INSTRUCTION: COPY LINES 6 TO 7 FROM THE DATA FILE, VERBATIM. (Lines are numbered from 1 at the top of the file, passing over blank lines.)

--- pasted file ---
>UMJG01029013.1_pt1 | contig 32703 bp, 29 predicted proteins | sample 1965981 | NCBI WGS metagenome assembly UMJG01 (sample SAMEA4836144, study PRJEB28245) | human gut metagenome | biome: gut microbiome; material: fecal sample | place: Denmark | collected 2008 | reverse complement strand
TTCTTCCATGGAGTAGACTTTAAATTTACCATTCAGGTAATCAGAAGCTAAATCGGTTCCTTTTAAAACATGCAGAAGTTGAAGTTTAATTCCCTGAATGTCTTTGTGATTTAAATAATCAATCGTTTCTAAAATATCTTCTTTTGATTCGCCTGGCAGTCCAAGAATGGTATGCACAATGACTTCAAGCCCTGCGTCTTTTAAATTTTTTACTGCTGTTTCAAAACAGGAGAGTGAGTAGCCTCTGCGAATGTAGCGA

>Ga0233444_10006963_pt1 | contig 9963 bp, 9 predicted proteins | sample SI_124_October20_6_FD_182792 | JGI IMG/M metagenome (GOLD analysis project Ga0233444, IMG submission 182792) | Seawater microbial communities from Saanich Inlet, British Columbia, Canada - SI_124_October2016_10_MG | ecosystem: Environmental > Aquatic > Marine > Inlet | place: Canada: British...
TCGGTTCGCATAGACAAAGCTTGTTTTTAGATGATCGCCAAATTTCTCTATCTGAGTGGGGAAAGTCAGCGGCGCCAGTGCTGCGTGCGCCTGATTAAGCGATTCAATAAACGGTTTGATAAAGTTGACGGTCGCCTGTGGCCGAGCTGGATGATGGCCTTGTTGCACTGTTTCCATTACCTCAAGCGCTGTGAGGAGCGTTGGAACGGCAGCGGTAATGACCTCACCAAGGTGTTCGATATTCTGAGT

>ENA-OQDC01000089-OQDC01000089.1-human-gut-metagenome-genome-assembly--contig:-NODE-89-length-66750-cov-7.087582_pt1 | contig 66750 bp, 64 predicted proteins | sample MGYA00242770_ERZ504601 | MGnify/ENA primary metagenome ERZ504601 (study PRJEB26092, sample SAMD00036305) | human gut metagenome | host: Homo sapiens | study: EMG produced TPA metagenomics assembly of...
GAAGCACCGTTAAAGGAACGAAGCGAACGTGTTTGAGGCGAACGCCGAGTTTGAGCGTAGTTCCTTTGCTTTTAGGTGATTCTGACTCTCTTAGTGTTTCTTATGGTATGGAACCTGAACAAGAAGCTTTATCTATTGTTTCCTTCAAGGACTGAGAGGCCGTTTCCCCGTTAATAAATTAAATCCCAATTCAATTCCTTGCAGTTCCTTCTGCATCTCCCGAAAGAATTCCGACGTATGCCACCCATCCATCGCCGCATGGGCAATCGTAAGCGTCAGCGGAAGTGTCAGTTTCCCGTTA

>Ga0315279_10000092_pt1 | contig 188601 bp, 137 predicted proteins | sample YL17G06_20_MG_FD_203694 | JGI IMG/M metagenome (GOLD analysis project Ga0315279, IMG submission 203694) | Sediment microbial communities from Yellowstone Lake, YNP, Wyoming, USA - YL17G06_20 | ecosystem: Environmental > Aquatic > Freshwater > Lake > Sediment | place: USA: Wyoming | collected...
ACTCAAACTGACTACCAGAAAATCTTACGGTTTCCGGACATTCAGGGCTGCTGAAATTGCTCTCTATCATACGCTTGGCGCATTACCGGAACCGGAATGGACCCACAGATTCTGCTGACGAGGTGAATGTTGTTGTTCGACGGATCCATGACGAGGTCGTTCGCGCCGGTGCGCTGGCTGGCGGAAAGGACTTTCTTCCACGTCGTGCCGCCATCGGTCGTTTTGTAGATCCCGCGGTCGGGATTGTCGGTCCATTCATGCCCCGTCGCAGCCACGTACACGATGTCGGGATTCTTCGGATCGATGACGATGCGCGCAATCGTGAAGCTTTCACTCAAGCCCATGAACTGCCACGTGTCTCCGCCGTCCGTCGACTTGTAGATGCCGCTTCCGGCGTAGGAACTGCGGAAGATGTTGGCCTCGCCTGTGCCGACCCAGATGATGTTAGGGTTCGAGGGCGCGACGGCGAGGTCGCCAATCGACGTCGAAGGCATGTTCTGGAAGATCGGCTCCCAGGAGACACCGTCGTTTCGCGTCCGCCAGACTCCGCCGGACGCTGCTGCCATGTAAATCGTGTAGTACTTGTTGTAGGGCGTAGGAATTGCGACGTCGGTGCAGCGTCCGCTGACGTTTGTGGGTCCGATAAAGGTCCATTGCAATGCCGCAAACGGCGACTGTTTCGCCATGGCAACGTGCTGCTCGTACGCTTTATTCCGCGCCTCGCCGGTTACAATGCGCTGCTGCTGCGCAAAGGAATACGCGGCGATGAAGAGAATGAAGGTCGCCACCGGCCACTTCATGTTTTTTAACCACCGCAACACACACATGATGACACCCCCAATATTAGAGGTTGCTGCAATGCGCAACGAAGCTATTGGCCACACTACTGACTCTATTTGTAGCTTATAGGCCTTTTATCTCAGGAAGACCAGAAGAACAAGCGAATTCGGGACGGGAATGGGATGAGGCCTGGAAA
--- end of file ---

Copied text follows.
GAAGCACCGTTAAAGGAACGAAGCGAACGTGTTTGAGGCGAACGCCGAGTTTGAGCGTAGTTCCTTTGCTTTTAGGTGATTCTGACTCTCTTAGTGTTTCTTATGGTATGGAACCTGAACAAGAAGCTTTATCTATTGTTTCCTTCAAGGACTGAGAGGCCGTTTCCCCGTTAATAAATTAAATCCCAATTCAATTCCTTGCAGTTCCTTCTGCATCTCCCGAAAGAATTCCGACGTATGCCACCCATCCATCGCCGCATGGGCAATCGTAAGCGTCAGCGGAAGTGTCAGTTTCCCGTTA

>Ga0315279_10000092_pt1 | contig 188601 bp, 137 predicted proteins | sample YL17G06_20_MG_FD_203694 | JGI IMG/M metagenome (GOLD analysis project Ga0315279, IMG submission 203694) | Sediment microbial communities from Yellowstone Lake, YNP, Wyoming, USA - YL17G06_20 | ecosystem: Environmental > Aquatic > Freshwater > Lake > Sediment | place: USA: Wyoming | collected...